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America loves a comeback. Whether it’s Joe Biden or Richard Nixon being elected president decades after they were left on the political scrapheap, Johnny Cash teaming with Rick Rubin for his American Recordings series or that unlikely Deadwood wrap-up movie that somehow finally got made.
But not every comeback is successful. Nobody talks about Mark Spitz trying to qualify for the 1992 Olympics or Walter Monday’s 2002 Senate run. Everybody does their best to pretend that Arrested Development was a three-season classic that aired on Fox and definitely never aired two seasons of Netflix originals.
Not quite a bloated athlete past their peak, but definitely not a brand-redefining triumph, HBO Max’s reboot of Gossip Girl is half bland rehash of the soapy beats from the original series and half perplexing but semi-ambitious premise-overhaul that the series isn’t prepared to fully engage in. More than anything, this new Gossip Girl just feels behind the curve, a meek attempt to keep pace with shows like HBO Max’s Generation or Netflix’s Elite — shows that never would have existed in the first place without Gossip Girl.
Boasting much of the same creative team from the original series, including showrunner Joshua Safran and original series co-creators Josh Schwartz and Stephanie Savage, Gossip Girl takes us back to Constance Billard, where privileged students are trained to follow their parents as titans of industry and mainstays of Page 6.
The school’s Queen Bee is Julien (Jordan Alexander), Instagram superstar and daughter of a music industry mogul (Luke Kirby, one of several adults continuing that Gossip Girl tradition of making you feel old). Julien is dating rich-guy-with-a-conscience Obie (Eli Brown) and her crew includes amiably scheming sidekicks Monet (Savannah Smith) and Luna (Zion Moreno) — one is Black, one is tall and neither, through four episodes sent to critics, has a definable voice — as well as Audrey (Emily Alyn Lind), who’s stuck in a boring, loving, monogamous relationship with Aki (Evan Mock). Stirring things up is reptilian, louche, pansexual Max Wolfe (Thomas Doherty), whose aggressively on-the-nose name could only be more obvious if the writers had chosen to call him “Buck Chass.”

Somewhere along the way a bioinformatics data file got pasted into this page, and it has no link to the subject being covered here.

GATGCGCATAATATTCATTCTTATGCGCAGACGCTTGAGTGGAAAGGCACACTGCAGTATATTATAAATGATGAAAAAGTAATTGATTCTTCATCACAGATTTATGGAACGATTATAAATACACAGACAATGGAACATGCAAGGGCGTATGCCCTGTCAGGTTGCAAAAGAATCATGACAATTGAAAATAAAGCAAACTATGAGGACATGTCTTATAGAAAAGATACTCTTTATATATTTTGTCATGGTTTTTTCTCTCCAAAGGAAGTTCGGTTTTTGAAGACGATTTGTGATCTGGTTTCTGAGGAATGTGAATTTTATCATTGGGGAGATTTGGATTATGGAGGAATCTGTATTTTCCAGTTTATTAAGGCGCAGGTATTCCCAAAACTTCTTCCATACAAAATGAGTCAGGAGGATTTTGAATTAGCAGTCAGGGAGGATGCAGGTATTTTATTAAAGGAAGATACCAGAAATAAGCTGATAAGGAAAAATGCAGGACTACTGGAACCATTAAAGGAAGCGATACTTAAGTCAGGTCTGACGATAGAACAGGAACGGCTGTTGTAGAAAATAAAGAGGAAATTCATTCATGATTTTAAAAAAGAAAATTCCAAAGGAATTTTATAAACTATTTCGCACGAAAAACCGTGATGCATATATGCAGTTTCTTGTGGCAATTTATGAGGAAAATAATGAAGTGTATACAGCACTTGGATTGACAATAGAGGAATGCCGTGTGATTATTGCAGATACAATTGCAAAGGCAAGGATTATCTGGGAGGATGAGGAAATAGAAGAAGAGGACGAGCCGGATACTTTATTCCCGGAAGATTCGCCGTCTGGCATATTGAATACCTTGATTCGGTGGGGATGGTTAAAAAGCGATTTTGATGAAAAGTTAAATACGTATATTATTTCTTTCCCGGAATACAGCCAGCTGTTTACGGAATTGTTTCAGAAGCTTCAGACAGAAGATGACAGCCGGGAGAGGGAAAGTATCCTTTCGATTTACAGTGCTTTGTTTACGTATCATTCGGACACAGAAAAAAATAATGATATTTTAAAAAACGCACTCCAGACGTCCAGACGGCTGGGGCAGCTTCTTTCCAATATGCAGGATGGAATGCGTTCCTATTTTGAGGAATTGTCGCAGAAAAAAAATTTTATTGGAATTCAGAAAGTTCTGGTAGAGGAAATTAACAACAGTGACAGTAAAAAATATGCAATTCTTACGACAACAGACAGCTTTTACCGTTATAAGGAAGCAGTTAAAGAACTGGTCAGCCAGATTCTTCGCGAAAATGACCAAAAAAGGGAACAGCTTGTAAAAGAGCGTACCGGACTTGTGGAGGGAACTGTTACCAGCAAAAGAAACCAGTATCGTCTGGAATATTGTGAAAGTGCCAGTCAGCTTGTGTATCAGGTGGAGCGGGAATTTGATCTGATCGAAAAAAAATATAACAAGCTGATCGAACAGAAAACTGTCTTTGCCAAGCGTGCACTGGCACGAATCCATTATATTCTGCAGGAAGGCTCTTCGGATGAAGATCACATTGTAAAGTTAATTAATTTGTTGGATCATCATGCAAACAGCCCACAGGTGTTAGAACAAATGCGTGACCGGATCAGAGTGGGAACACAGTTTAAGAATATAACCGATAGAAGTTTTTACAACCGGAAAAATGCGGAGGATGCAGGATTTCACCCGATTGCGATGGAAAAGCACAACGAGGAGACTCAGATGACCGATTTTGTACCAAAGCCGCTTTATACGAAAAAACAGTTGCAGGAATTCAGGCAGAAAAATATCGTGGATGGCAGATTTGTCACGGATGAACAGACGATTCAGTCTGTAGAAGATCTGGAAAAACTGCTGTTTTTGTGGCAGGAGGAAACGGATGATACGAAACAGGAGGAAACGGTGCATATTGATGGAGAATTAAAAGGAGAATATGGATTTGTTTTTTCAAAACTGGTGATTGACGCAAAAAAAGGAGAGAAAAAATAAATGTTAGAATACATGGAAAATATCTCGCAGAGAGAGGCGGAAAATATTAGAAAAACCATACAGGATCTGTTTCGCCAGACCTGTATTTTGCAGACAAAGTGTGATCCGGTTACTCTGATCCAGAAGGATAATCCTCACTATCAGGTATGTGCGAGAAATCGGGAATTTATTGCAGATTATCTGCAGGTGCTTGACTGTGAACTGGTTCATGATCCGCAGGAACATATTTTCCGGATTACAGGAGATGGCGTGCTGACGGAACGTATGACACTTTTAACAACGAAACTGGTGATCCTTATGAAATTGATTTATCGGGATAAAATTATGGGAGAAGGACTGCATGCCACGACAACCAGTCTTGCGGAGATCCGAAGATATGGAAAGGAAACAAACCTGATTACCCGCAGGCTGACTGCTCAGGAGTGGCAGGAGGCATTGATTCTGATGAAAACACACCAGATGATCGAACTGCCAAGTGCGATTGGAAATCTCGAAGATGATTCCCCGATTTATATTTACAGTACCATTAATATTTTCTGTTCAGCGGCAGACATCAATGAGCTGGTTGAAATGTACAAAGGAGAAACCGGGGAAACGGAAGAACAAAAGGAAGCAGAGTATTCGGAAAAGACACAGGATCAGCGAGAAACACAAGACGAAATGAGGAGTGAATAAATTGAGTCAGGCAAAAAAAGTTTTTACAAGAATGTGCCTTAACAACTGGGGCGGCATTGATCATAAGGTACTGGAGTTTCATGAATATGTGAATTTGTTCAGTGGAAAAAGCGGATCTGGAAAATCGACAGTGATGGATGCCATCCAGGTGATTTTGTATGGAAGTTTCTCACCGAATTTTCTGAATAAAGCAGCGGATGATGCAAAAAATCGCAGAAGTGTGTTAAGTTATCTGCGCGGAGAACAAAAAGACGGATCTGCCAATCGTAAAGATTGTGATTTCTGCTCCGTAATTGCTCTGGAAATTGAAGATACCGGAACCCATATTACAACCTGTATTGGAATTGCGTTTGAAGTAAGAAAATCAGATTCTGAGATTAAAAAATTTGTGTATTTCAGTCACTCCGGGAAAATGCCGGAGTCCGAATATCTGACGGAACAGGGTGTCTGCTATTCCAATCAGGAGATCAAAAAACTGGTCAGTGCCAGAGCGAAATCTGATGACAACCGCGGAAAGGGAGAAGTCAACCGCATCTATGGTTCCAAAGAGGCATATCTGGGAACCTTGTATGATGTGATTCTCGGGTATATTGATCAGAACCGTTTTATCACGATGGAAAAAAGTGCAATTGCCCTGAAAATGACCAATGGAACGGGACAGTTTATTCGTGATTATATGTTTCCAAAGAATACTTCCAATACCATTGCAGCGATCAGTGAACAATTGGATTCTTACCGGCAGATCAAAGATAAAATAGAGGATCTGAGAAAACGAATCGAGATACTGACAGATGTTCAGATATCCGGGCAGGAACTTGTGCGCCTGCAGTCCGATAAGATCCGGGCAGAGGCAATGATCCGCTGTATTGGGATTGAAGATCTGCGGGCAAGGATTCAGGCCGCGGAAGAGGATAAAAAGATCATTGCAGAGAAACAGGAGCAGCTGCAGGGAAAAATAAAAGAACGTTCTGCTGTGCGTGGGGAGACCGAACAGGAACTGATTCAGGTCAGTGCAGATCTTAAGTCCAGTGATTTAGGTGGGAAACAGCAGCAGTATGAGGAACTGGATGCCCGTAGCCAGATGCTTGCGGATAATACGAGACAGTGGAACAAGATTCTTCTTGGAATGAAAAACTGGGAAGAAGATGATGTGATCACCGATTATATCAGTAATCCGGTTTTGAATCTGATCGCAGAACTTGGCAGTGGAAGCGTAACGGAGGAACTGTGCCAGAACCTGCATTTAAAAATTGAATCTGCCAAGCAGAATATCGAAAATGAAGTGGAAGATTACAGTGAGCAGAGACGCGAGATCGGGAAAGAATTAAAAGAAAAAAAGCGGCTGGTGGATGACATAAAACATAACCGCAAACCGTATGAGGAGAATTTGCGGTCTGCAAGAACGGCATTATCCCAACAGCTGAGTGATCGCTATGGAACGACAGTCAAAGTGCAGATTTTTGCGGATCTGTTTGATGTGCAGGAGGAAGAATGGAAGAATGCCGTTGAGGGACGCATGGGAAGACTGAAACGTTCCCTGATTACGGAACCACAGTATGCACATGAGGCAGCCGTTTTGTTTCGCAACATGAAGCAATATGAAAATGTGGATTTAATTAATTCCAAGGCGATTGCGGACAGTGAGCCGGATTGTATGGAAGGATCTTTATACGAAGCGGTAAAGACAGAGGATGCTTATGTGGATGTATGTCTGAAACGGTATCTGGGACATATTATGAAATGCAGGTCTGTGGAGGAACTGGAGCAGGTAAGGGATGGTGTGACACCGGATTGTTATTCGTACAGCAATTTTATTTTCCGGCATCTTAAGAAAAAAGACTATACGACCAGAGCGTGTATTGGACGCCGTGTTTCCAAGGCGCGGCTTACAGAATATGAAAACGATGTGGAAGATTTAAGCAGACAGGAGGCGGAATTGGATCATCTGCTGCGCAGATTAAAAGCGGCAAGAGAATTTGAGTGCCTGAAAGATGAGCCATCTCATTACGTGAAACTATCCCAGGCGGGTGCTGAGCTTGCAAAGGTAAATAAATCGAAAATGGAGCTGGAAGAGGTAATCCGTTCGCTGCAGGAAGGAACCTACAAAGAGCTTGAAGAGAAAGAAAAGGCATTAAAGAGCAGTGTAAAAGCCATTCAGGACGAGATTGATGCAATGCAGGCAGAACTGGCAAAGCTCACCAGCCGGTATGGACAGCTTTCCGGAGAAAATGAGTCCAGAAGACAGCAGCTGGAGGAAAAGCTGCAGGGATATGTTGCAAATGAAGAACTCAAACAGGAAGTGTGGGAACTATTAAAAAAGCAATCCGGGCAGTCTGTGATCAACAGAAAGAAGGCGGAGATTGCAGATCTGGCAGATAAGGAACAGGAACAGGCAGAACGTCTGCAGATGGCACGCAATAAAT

Stirring up immediate trouble is the arrival of Zoya (Whitney Peak), a new girl from Buffalo. Julien and Zoya both have single dads and they both stare wistfully at the exact same picture of a woman staring off into the middle distance. This is because Zoya and Julien are half-sisters. Will they get along and form a study group or will they instigate a war that threatens to tear their insular community asunder? Let’s just say that if it were the former, Gossip Girl would be a boring show. Or at least a more boring show.
Stirring up potentially more trouble is the return of Gossip Girl herself, still voiced by Kristen Bell. In the original series, Gossip Girl’s identity was treated as a mystery, one that was meant to keep you guessing all the way until the somewhat nonsensical revelation in the series finale. It was dumb, but it kept some people busy, when they weren’t also rooting for a date-raping cad who traded his girlfriend for a hotel to find romantic love.
If “Who Is Gossip Girl?” was the driving question of the original series, “What Is Gossip Girl?” is the central question of the new show. HBO Max would prefer critics not spoil the specifics, which I’m fine with, but I’ll say that the resurrection of Gossip Girl as an entity takes place fairly early in the first episode, along with a slew of references to the original characters. It’s basically the premise of the show, in fact, and it’s a premise that is going to irritate as many people as it tantalizes.